These storylines make up the bulk of the battle between the Lannisters and the Starks, leading of course to Ned losing his battle with Jaime and taking a spear to the leg in the process. However, as noted, it is really the Baratheons who offer the most interesting material in the episode, at least for me. The three extra scenes of private conversations we get in the episode all feature characters who have no point of view chapters in the books, and therefore are of extra interest to readers who are looking for greater insight. The first is more of a simple pleasure: Varys and Littlefinger matching wits in a brief altercation, allowing their battle of words to feel just as acidic as one might imagine. As a fan of the books, there’s a nice element of novelty here, letting them spar with one another and in the process reiterate their role as the whisperers of King’s Landing who pose as great a threat as Dany’s unborn child on some level.
The other two are more meaningful, however, as they sketch out key characters in interesting and fascinating ways. In the first case, the scene between Renly and Loras is a bit of subtext being turned into text: while there were always indications in the books which indicated they were lovers, the lack of point of view chapters meant that this was information extrapolated from smaller scenes. Here, we get such a scene with Littlefinger none too subtly gesturing towards Loras as he wages a war of words with Renly at the tournament, but then we see Renly and Loras in a scene that…well, it sort of reads like slash fic if I were to describe it as “Loras shaves Renly,” doesn’t it? However, the scene doesn’t play out as fan fiction, in part because it rightfully allows the scene to focus primarily on Renly’s feeling of marginalization within larger issues, and the question of whether he could ever truly be a leader. To this point, Renly was Robert’s brother without much context beyond that, so sketching out his relationship with his brother (and the notion of war) is an incredibly welcome development.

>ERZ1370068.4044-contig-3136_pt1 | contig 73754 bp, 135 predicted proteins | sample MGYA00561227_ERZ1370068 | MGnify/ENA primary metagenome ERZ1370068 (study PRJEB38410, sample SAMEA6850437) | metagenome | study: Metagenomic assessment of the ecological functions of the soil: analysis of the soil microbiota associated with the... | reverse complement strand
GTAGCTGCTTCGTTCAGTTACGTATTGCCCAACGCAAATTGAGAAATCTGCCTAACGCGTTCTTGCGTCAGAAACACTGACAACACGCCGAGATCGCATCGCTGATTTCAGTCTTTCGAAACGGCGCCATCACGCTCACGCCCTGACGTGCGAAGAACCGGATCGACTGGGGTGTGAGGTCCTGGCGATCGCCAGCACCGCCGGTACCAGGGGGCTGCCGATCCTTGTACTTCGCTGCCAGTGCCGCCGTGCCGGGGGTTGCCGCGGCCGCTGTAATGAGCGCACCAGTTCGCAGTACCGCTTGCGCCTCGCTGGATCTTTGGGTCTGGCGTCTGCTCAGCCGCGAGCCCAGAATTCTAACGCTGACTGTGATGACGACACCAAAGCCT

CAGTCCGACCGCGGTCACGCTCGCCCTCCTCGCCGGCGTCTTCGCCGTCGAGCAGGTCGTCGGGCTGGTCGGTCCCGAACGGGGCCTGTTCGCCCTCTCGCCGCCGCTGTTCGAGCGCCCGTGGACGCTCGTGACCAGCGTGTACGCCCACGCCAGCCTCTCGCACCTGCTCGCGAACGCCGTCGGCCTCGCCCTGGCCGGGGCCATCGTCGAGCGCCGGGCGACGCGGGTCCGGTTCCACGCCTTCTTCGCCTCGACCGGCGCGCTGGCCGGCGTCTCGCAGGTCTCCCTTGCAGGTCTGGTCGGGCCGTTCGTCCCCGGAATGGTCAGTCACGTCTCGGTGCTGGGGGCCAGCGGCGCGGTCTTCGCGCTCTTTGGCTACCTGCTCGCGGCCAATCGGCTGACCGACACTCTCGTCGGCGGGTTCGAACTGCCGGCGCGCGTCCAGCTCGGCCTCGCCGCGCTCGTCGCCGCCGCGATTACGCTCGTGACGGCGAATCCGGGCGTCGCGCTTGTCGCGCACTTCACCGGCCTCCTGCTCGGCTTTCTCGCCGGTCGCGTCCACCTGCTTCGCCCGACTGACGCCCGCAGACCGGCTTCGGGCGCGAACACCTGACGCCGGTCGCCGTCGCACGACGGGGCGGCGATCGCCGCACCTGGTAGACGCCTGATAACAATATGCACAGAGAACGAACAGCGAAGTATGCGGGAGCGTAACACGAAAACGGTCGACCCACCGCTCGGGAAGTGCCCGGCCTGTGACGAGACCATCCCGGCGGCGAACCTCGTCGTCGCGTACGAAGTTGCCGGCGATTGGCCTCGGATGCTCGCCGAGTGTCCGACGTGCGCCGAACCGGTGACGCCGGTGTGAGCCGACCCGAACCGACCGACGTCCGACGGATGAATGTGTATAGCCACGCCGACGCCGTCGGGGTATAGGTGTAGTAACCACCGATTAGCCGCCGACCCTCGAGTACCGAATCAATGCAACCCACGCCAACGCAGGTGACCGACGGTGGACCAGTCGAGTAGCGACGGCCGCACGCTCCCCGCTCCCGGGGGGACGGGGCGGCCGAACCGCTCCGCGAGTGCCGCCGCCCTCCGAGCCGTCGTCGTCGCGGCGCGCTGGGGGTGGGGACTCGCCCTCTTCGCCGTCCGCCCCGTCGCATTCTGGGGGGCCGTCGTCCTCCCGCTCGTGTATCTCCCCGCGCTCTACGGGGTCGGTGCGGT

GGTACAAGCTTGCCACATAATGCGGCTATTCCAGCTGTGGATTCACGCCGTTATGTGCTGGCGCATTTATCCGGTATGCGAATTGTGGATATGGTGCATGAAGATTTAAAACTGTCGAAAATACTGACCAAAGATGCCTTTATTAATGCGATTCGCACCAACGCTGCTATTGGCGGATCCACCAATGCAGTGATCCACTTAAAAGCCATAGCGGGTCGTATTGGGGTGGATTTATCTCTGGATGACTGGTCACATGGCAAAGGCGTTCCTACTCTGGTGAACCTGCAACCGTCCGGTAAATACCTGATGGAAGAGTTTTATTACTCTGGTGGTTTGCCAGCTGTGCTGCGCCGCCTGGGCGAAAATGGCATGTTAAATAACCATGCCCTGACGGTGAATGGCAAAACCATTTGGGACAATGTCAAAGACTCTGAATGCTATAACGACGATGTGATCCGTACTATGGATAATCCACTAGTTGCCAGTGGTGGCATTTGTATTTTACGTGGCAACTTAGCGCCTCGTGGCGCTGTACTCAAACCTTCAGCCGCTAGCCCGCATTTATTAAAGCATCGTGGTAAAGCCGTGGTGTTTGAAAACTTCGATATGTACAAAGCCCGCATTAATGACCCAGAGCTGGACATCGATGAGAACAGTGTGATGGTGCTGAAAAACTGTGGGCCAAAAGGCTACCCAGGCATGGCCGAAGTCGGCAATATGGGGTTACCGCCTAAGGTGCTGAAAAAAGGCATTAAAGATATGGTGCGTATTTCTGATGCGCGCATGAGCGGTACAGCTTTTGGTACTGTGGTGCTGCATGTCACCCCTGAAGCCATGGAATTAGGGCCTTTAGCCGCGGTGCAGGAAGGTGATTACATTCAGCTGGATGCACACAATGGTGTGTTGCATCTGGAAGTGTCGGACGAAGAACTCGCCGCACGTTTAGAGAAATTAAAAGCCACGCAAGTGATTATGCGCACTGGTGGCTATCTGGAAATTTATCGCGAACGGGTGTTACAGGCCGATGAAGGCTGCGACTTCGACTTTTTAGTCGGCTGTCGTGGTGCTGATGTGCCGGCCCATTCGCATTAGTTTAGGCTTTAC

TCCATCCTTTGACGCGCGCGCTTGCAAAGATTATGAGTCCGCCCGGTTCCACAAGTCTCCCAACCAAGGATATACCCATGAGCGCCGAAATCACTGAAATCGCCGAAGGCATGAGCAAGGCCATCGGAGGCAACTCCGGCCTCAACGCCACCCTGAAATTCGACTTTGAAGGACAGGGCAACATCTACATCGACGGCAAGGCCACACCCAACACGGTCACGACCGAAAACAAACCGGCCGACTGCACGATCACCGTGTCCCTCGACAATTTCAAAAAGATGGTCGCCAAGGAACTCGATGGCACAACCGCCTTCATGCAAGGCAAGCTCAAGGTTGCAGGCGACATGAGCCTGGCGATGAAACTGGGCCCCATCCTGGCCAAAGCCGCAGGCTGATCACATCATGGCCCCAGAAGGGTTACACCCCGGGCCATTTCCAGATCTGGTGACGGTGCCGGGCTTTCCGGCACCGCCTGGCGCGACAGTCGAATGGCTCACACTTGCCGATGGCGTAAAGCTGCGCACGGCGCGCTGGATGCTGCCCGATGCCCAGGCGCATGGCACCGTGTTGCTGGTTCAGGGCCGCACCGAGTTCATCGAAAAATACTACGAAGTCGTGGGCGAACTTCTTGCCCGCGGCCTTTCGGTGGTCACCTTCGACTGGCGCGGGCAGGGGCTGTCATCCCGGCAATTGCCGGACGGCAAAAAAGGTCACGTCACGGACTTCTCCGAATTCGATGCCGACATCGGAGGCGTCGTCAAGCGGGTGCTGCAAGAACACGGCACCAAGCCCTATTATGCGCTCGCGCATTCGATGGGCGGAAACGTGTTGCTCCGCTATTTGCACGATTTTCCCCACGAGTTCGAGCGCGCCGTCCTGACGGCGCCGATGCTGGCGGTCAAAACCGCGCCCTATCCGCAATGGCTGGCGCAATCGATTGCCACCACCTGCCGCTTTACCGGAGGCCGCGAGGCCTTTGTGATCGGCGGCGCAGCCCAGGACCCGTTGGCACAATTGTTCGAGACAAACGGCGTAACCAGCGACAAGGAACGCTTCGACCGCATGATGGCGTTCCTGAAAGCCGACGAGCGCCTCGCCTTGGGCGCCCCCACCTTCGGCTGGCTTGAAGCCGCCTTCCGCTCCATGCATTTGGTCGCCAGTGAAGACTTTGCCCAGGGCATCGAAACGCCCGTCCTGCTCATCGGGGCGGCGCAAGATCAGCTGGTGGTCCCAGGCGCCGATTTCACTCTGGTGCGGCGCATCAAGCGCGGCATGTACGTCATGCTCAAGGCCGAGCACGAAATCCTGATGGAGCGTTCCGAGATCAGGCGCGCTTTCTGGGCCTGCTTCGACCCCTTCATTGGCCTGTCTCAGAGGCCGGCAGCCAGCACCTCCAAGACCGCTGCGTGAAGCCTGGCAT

There’s a whole other question to be raised about how the series uses homosexuality, and perhaps comparing it with how the series presents heterosexuality – for example, while “The Wolf and the Lion” features the only instance of full frontal male nudity in the first six episodes, it is Theon (in his rendezvous with Roz at Winterfell) rather than Renly or Loras. I think it’s too soon to suggest that the series is treating male nudity within homosexual relationships as more taboo than male nudity in heterosexual ones, but as we continue to discuss the use of nudity in the series these are the types of discussions that I think are useful. The decision for so many scenes of exposition (Viserys in the tub, Tyrion in the pilot, Theon and Renly/Loras here) to revolve around sex is another larger question: personally, I think the pattern is growing tiresome due to overuse more than due to an inherent creative bankruptcy, but I’m curious how others are responding to their use.